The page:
I'm happy to report that the Ricochet Robot puzzle was a rather well-received page last month. I had spent a fair bit of time coming up with the graphics for it as well as the actual puzzle itself and so it was quite satisfying to have so many people respond, thanks! (The downside being that it very quickly became apparent that I wouldn't be able to respond individually to each entrant.) As it turns out the solution was two moves less than the one I had intended which simply proves that I'm not as smart as I think I am. In any case I've modified the puzzle slightly so that you can have another crack at it.

Further to this it would seem that there are a number of Ricochet Robot fans out there who are obviously smarter than I. How about coming up with a puzzle and letting your fellow Roboteers give it a shot? I can make the actual graphics for it as long as you send me a basic description. It doesn't need to be limited to the boards in the game either or even the basic rules. If you come up with a clever twist let us know! The gauntlet has been thrown.

As you can also see we've got the rules to a simple trick-taking game this month. I'm not really sure how I feel about including rules here and so this is somewhat of an experiment. If you think its a good idea please let me know. There have been a few other enquiry's about this so it may be that it becomes a semi-regular feature. The "guiding principle" I want The Games Journal to follow is that its content be somewhat unique. I'm unaware of any other sites out there that publish public-domain games so this does fall within this mandate to a degree.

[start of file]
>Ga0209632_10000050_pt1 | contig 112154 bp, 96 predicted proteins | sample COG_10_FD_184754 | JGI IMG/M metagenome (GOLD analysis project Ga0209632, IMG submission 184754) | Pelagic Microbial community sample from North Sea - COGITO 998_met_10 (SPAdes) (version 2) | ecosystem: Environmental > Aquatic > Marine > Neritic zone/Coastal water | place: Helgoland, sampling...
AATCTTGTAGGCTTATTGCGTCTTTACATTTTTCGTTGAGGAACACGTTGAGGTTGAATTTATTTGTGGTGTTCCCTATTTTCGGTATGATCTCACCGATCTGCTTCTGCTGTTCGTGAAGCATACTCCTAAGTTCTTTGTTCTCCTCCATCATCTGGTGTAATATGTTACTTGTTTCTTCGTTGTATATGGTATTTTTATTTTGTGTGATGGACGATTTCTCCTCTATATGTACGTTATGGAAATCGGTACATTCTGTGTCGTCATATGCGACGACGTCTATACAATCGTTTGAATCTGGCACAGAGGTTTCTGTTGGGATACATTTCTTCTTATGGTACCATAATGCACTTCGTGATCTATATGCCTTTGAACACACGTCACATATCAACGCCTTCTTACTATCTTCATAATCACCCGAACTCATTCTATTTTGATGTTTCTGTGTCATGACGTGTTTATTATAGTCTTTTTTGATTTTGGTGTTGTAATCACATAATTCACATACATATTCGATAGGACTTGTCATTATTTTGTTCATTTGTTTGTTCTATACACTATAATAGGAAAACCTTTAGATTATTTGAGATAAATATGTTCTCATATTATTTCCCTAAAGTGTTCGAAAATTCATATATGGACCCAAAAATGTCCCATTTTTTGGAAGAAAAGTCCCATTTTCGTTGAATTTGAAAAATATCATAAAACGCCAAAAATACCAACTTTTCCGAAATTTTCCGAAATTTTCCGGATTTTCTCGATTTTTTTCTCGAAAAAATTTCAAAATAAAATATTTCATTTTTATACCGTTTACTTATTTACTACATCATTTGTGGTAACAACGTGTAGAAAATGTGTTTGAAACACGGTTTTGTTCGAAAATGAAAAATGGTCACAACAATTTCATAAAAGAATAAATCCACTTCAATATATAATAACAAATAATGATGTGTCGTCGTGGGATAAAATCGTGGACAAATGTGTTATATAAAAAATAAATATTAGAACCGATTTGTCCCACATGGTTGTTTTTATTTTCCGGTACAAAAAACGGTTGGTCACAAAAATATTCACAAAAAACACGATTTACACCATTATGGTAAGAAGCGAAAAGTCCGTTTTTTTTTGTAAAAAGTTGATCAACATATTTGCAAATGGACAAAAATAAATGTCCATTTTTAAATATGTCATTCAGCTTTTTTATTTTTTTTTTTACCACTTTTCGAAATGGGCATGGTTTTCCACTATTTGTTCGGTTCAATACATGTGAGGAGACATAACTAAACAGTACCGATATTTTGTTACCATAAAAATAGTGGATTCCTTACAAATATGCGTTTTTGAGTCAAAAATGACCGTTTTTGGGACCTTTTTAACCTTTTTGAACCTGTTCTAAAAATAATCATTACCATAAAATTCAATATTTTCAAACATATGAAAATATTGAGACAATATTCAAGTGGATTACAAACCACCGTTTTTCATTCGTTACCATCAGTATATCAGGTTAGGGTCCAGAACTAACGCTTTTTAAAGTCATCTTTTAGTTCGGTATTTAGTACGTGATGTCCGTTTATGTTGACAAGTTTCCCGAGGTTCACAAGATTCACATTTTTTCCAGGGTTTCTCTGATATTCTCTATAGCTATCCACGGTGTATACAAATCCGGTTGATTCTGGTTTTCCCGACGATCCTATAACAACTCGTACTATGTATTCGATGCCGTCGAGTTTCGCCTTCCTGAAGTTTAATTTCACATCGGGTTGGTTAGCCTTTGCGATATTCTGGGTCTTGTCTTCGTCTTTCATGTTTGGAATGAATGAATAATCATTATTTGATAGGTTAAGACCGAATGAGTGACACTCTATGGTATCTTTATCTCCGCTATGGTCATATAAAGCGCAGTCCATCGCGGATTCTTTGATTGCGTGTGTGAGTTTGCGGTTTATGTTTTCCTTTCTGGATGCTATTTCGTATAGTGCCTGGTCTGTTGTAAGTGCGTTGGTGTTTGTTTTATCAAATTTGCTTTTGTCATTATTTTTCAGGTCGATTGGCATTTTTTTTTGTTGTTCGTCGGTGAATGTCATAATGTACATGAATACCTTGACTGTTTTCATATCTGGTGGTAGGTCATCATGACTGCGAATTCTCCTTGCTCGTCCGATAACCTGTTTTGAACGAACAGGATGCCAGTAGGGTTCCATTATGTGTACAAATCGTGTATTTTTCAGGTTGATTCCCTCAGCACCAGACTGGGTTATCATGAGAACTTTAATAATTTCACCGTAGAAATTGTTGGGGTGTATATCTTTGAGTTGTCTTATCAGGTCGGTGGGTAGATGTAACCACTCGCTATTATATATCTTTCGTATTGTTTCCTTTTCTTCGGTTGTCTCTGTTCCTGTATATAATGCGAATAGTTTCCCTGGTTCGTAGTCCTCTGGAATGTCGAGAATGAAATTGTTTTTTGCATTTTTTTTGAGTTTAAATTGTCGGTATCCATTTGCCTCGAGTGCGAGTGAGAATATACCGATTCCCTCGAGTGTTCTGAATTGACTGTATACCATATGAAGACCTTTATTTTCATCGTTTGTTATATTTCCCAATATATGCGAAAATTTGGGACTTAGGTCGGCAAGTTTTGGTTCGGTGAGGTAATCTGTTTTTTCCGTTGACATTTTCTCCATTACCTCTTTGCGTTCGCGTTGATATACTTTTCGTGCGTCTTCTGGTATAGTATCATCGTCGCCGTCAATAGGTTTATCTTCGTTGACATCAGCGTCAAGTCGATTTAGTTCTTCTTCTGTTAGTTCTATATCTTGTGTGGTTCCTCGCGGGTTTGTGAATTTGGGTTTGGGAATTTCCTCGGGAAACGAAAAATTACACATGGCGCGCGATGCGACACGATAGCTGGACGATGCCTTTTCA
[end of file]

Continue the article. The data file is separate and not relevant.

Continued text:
Finally, Taiju Sawada was one of the many respondents to the Ricochet Robot puzzle and as he was the first person I've corresponded with from Japan I pressed him to give us a brief rundown on the state of gaming there. I enjoyed reading his report and think that similar articles from around the world would be a great idea. Particularly interesting would be the venues in which people play these sorts of games as well as the types of shops they buy them in. I'll be moving to Ireland later this month and so I look forward to seeing what the gaming scene there is like. Rest assured you'll hear all about it.

-Greg Aleknevicus

In addition to being fun to play, games can also be attractive and interesting as pieces of modern art. Frank Branham discusses the play properties of a few of these more aesthetically pleasing creations.


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